Category Archives: Communication

ASAP = Mutually Assured Dissatisfaction

ASAP = Mutually Assured Dissatisfaction
By Talmar Anderson

Say no to ASAP projects.  Ohhh…I know they can be seductive.  Fast cash. Quick turnaround.  But the ASSUMPTIONS and EXPECTATIONS hang in the air ready to cut quickly at every chance of success that would have been hoped for….This is me giving you permission to say no.  No to ASAP.

I am not saying you should never take the last minute call from a prospect.  Nor am I suggesting that you would not be able to quickly resolve or improve the client’s situation.  I believe in you and you company’s value and ability to deliver.  But there is a saying.  You can be Quick & Good or Quick & Cheap but ASAP will only bring tears and frustrations. That may not be the expression but that is a TRUTH!  ASAP means the project is already unsatisfactory.

As soon as possible, too often means:

  • Yesterday
  • Faster than is reasonable
  • Faster than I could do if I was willing to take the time to do it now

Taking on these projects, The KEY is to use dates and times.  None of that “as soon as I can get it to you!” allowed. I PROMISE that they started watching the clock the minute you both hung up the phone in this scenario.

You thought you had time to go take a shower and a grab cup of coffee before sitting down at your desk.  By 10 am, the client was already grumbling to anyone that would listen that they didn’t think it would “take this long”.  You are operating on an assumption that you will deliver tomorrow AM by around this time.  The client is staring at the email folder waiting for the notification starting at noon.  They go to lunch where they are in a bad mood and mention to their lunch party that they are anxious about a deliverable that your company should be delivering any minute.  Client continues to check their phone every 5 minutes.  At 3:00pm you receive a tense message that the client is “wondering when” they will see something from you.  Surprised and now a little ruffled you have to stifle your natural instinct to say “WHEN I AM G** D*** Done!” and offer a response of “working on it now’. The project ends with you skipping dinner and working until 10:00pm.

Dis-sat-isfaction!  You are pissed and worried you forgot to spell check before you sent over the project because you were tired.  The client has the project finished but remembers more easily the waiting than the resolution of the urgent need. Bad situation.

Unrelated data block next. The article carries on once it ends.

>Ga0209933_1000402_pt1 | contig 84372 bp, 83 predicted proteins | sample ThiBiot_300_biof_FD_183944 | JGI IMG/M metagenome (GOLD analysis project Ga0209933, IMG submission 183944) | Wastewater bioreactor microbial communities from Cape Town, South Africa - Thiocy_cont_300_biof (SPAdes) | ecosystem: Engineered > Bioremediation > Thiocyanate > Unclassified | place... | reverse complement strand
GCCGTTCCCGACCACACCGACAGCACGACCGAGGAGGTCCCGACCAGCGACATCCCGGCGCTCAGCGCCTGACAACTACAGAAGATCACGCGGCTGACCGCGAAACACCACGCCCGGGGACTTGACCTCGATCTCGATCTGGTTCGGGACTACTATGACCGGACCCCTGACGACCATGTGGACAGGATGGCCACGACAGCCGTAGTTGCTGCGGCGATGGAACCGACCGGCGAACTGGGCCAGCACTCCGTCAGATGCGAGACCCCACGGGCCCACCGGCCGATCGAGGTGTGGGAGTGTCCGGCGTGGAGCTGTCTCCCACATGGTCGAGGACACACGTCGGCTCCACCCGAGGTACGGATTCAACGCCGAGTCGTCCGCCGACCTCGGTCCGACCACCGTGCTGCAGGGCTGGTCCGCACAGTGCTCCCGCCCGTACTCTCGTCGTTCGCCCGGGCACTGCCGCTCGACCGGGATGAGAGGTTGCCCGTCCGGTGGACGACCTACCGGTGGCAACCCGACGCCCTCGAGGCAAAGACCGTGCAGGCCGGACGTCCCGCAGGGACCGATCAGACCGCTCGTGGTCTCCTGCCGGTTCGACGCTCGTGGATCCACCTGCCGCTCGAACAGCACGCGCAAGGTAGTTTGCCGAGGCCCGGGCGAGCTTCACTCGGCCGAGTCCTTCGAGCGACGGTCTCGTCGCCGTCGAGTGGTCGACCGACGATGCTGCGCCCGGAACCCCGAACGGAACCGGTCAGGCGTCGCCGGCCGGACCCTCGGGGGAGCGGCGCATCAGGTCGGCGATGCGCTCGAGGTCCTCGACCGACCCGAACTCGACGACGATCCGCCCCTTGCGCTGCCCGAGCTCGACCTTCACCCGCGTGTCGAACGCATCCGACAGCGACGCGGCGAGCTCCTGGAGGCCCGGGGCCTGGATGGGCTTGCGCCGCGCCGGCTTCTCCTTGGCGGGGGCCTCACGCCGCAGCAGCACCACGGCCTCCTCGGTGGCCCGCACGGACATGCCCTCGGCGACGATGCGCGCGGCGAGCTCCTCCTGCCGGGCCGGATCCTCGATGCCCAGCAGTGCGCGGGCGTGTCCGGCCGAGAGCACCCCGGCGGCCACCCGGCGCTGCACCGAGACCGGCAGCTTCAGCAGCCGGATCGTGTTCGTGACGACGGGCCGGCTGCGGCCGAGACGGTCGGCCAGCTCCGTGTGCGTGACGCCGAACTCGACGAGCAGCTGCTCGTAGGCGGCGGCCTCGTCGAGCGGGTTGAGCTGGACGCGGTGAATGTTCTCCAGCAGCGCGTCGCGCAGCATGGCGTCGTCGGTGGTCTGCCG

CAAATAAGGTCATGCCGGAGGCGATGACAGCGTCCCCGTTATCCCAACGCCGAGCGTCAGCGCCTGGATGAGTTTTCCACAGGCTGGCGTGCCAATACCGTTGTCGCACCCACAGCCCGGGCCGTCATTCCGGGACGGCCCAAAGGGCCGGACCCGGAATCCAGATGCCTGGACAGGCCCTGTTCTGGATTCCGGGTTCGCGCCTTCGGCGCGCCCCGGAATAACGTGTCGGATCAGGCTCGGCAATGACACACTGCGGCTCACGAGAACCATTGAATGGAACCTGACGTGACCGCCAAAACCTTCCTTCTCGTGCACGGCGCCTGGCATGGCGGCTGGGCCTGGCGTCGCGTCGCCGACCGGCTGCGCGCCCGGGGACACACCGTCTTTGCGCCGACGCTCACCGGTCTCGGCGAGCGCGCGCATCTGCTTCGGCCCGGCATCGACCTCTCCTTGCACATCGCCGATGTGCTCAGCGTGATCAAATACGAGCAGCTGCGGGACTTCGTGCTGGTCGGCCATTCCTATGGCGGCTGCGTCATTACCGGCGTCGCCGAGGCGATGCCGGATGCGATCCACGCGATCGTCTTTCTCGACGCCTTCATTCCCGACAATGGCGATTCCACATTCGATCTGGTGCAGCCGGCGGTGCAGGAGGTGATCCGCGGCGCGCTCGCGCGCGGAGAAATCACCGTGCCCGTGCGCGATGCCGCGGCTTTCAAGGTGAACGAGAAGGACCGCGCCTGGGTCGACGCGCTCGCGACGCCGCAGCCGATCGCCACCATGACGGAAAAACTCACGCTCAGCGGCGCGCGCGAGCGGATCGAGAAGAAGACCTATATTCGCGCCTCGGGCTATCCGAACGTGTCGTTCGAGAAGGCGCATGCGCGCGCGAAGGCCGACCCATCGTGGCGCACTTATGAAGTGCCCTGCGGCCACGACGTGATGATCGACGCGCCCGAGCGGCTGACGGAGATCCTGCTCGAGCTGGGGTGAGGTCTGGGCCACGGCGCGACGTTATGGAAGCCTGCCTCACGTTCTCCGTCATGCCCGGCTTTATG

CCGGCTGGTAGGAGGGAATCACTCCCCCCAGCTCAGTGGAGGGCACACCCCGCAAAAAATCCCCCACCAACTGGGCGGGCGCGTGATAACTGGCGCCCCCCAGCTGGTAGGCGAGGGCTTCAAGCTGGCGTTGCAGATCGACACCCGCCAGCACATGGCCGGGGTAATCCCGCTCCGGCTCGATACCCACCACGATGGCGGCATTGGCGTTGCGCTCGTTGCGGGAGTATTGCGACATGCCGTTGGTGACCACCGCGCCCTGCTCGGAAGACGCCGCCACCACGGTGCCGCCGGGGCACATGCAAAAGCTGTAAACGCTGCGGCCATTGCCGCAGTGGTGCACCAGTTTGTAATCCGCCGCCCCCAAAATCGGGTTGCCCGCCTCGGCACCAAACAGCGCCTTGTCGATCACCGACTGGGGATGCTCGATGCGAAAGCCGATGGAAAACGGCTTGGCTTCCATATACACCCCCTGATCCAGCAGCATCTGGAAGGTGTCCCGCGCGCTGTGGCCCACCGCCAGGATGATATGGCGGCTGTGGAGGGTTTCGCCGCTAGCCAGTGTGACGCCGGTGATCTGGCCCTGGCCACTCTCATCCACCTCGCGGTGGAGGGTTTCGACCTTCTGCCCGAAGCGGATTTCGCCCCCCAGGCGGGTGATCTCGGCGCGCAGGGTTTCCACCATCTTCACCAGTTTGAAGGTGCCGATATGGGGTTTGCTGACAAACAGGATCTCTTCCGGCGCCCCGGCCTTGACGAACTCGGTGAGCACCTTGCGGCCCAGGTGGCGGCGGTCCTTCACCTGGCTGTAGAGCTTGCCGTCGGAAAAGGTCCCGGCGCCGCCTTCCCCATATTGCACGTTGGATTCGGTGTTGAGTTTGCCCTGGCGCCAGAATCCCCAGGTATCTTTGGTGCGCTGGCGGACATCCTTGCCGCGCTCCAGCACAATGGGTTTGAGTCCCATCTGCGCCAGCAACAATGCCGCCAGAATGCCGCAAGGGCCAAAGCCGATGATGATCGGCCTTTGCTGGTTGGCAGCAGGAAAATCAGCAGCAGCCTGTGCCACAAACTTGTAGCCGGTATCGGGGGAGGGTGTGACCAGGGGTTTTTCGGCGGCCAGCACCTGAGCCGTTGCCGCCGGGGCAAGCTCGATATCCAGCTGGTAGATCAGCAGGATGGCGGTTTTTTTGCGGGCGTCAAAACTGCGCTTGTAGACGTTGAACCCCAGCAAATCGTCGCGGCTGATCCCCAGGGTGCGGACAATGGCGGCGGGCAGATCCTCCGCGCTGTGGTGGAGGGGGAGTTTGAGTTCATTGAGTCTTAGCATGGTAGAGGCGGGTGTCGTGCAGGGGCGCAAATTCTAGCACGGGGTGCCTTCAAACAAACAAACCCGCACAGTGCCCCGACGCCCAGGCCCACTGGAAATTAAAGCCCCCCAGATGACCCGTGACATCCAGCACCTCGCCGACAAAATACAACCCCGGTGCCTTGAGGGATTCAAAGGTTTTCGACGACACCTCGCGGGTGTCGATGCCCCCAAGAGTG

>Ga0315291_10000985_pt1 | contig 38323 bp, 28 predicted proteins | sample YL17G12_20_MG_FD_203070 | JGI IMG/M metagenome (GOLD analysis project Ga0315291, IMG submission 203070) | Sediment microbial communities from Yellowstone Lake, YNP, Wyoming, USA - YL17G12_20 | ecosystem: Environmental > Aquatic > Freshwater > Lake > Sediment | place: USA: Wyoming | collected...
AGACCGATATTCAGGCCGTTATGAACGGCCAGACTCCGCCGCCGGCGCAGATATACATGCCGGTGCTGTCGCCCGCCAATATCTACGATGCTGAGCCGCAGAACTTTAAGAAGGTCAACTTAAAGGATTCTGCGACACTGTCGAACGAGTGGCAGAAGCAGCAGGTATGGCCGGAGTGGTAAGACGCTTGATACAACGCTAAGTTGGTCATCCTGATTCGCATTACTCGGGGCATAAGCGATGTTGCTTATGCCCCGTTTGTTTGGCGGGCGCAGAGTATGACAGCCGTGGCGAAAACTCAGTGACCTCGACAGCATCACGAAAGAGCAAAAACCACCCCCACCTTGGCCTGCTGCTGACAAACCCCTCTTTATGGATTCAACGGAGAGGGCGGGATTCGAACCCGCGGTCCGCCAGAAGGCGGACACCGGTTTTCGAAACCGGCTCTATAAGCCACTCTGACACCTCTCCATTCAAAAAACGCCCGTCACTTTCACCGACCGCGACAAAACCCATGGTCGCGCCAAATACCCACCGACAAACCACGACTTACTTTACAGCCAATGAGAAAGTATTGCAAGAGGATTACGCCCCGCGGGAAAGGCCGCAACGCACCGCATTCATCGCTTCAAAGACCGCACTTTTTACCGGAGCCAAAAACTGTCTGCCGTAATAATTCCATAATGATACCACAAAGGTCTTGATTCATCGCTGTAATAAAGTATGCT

When you get that call from an excited client it is easy to be sucked into the hopefulness of the call. Their sense of urgency leads you to believe your company has a chance to be the hero.  The client usually pumps you up by acknowledging working with your firm is the best option, perhaps even where they should have started, to get the result they originally wanted from their project needs.

Before agreeing you MUST get detailed clarification on the result requested. In ASAP situations there are two possibilities. First, the ideal result they usually would hire your company to perform however, now in an accelerated timeframe.  Second, a minimum requirement result delivered in the accelerated timeframe.

This is important to note because in these projects, clients are no longer buying your services or products.  They are buying time.   ASAP is driven by a deadline need.  ASAP requests are presented after the ideal, (and sometimes) reasonable start time.

It is YOUR job to protect your company by only agreeing to projects that can be delivered upon within YOUR company’s schedule.  So before you agree, consider:

  • What do they want completed?
  • When do they need it for review/possible changes (always pick a deadline that is before their drop dead time)?
  • Within your company’s regular processes, is the time a possibility/realistic?
  • How does that fit into your company’s current workflow calendar?
  • Lastly, in your expert opinion, will your company be able to deliver in such a way as to not only meet the deadline but enhance your company’s reputation?

Once you have all of those answers, you can sit down to decide your proposed fee and YOUR delivery deadlines- dates AND times.  At this point, you should only proceed if the client can accept and work with your carefully considered and communicated delivery timeframes.  Only you know what it will really take with your current company’s project load to deliver on this urgent request.

Lastly, I highly recommend that you NOT be swayed by a counter request for more acceleration of the schedule.  Assure the client that you were careful to consider that they called in a panic instead of the usual two week (or 3 month, etc. norm) and want them to receive the right answer to the problem instead of hurrying through and complicating their project needs with incomplete or unsatisfactory work.